Shelley has been reading The Starfolk Arcana by Martha Dunlop
What a beautiful, mystical, and engaging novel!
The story follows Beth and Jonan, who are fated to be together. There are also a host of other characters who play important secondary roles in the development of the story and who add a deeper dimension and understanding to the lives of the main characters. Beth has hidden her psychic abilities incredibly well, but everything changes when she is drawn to the man with the violet eyes in such a way that confuses and frightens her.
When a ‘celeb’ begins to spread fear throughout the town by tapping into everyone’s fear of the spirit world, Beth and Jonan become targets. It’s up to them to stop her before she destroys everything. Jonan also has the task of helping Beth understand her destiny after he has spent many lifetimes searching for her. The link between the characters and the Starfolk Tarot pack was a lovely touch.
The author creates a rich world full of intrigue, well-rounded characters, and plenty of reference to spirituality and the psychic realm. If you’re a fan of this style of urban fantasy fiction, you’ll adore this book.
I loved all the characters and could connect easily with them. Beth is the strong, independent woman who guards herself against harm and who most of us girls can deeply relate to. Jonan is a careful hero, and Amelia is the bad element you love to hate! The author knows how to build relationships between the reader and the characters as you are fully invested within the first few chapters.
I look forward to seeing how the rest of the trilogy plays out.
I highly recommend it.
They’ve spent lifetimes being pulled apart. This time, they’re ready to fight.
After years of hiding her psychic abilities, Beth meets Jonan – the man with the violet eyes – and starts to feel like she belongs for the first time. Jonan has waited lifetimes to be with the woman who haunts his dreams. Drawn together by deeply buried memories from before birth, they try to make sense of a soul connection that opens windows into both their histories and their destiny.
But when a woman from Jonan’s past starts weaponising their emotions and stirring up hate, distrust and a fear of the supernatural, Beth and Jonan find themselves targeted in a wave of suspicion.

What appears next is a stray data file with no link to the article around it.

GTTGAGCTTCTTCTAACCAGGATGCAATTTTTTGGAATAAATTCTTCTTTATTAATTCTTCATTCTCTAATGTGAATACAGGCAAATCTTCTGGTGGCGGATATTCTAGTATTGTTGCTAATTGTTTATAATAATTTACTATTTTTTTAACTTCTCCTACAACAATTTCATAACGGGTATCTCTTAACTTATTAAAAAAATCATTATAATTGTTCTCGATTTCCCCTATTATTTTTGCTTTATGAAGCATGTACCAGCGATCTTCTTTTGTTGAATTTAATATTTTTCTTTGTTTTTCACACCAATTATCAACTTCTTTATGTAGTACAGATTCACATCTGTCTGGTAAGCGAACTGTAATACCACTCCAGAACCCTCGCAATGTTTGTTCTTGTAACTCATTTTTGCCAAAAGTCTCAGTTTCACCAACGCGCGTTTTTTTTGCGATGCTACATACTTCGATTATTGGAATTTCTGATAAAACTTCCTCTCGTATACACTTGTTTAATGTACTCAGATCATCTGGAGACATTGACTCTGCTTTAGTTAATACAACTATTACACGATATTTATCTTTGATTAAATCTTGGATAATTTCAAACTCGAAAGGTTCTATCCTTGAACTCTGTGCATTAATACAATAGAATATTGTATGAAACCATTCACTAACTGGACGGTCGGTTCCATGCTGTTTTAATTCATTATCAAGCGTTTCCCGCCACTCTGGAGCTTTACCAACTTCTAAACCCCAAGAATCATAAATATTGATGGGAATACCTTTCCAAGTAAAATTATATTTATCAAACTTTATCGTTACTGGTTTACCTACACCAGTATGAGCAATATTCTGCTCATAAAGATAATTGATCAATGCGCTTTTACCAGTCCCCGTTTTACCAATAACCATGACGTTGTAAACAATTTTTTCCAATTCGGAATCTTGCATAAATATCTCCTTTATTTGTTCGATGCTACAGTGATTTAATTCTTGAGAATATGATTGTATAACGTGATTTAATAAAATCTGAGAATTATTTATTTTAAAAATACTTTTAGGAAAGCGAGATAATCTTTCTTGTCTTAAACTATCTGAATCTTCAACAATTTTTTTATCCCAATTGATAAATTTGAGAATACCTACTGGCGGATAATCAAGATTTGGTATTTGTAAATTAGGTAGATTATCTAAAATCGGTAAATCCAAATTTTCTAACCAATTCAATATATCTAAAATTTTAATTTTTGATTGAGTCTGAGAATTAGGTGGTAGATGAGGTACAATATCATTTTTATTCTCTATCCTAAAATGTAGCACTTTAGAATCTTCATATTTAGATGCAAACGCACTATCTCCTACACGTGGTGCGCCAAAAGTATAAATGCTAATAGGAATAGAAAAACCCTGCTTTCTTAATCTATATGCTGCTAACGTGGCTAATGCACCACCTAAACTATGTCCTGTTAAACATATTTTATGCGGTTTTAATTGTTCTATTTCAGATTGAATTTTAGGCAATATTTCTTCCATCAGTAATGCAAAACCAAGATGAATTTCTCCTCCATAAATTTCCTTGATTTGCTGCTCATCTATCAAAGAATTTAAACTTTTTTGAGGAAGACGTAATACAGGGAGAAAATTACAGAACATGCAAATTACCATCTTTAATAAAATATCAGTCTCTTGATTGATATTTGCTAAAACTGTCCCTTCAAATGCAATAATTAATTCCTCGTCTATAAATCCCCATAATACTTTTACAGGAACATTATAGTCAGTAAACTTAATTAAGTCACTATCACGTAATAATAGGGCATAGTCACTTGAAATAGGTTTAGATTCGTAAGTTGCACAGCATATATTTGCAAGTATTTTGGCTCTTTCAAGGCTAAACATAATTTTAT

Only they can see what she is doing. But can they hold out against her bombardment and be true to who they really are, or will they allow The Fear to tear them apart?
Cursed Is book one of The Thrice Cursed Mage urban fantasy series.
Mac Brennan wakes up in a dustbin which is about to be emptied, knowing little more than his name. One arm is blackened with runes that he didn’t think he had before.
Stinking from other people’s rubbish, Mac goes to a laundrette hoping to steal some clean clothes. However, he gets involved in a fight to protect a woman from two thugs that he later discovers are werewolves.
In his search to find out who he is and why he can only remember wisps of images from his past, Mac joins a vampire and a druid in a daring kidnap rescue.
This is a fast paced action packed story with much fighting and talk of weaponry. The narrative flows smoothly as Mac causes chaos with his often outrageous behaviour towards others in the paranormal world. I liked Mac and his action hero image. Some of the names of weapons that he used and other references to comic book heroes tended to go over my head, but generally I enjoyed this book.
My name is Mac Brennan and that’s the only thing I can remember about myself. Not why I woke up in a dumpster. Not why my right arm is as black as pitch and covered in glowing red tattoos, and certainly not why a vicious death cult is after me.
Actually, that last part isn’t true. I know why the death cult is after me. It’s because I saved that damned girl from them. I didn’t know who she was at the time, but I’d have done it anyway. I just don’t like it when girls get beat up, call me old fashioned.
Still, I can tell she’s hiding something behind those devilish eyes, and if I want to find out what it is, I’ll have to help her.
My name is Mac Brennan. I have no memory, and I’m a werewolf-hunting, hellfire-flinging version of Faust himself.